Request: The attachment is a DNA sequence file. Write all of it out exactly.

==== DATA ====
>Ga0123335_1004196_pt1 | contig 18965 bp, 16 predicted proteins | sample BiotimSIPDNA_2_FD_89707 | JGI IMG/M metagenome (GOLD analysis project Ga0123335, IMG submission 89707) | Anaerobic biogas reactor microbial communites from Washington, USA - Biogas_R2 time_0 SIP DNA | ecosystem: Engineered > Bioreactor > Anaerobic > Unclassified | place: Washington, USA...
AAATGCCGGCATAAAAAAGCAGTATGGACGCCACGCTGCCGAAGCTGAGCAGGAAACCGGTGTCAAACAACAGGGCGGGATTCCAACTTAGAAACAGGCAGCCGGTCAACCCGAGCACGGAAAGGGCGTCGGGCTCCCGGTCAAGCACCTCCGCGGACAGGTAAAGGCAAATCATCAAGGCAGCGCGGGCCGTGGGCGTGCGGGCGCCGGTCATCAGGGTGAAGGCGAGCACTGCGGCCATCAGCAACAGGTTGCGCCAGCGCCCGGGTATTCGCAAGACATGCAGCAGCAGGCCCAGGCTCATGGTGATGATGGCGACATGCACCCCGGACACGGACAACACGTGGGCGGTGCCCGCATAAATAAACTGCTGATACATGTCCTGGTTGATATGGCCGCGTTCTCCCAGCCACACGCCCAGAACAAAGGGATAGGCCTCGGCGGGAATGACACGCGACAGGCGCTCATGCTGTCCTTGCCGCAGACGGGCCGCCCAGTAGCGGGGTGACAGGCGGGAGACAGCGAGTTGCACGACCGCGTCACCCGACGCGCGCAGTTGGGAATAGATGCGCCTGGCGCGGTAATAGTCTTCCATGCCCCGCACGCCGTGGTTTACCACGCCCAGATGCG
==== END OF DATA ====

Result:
>Ga0123335_1004196_pt1 | contig 18965 bp, 16 predicted proteins | sample BiotimSIPDNA_2_FD_89707 | JGI IMG/M metagenome (GOLD analysis project Ga0123335, IMG submission 89707) | Anaerobic biogas reactor microbial communites from Washington, USA - Biogas_R2 time_0 SIP DNA | ecosystem: Engineered > Bioreactor > Anaerobic > Unclassified | place: Washington, USA...
AAATGCCGGCATAAAAAAGCAGTATGGACGCCACGCTGCCGAAGCTGAGCAGGAAACCGGTGTCAAACAACAGGGCGGGATTCCAACTTAGAAACAGGCAGCCGGTCAACCCGAGCACGGAAAGGGCGTCGGGCTCCCGGTCAAGCACCTCCGCGGACAGGTAAAGGCAAATCATCAAGGCAGCGCGGGCCGTGGGCGTGCGGGCGCCGGTCATCAGGGTGAAGGCGAGCACTGCGGCCATCAGCAACAGGTTGCGCCAGCGCCCGGGTATTCGCAAGACATGCAGCAGCAGGCCCAGGCTCATGGTGATGATGGCGACATGCACCCCGGACACGGACAACACGTGGGCGGTGCCCGCATAAATAAACTGCTGATACATGTCCTGGTTGATATGGCCGCGTTCTCCCAGCCACACGCCCAGAACAAAGGGATAGGCCTCGGCGGGAATGACACGCGACAGGCGCTCATGCTGTCCTTGCCGCAGACGGGCCGCCCAGTAGCGGGGTGACAGGCGGGAGACAGCGAGTTGCACGACCGCGTCACCCGACGCGCGCAGTTGGGAATAGATGCGCCTGGCGCGGTAATAGTCTTCCATGCCCCGCACGCCGTGGTTTACCACGCCCAGATGCG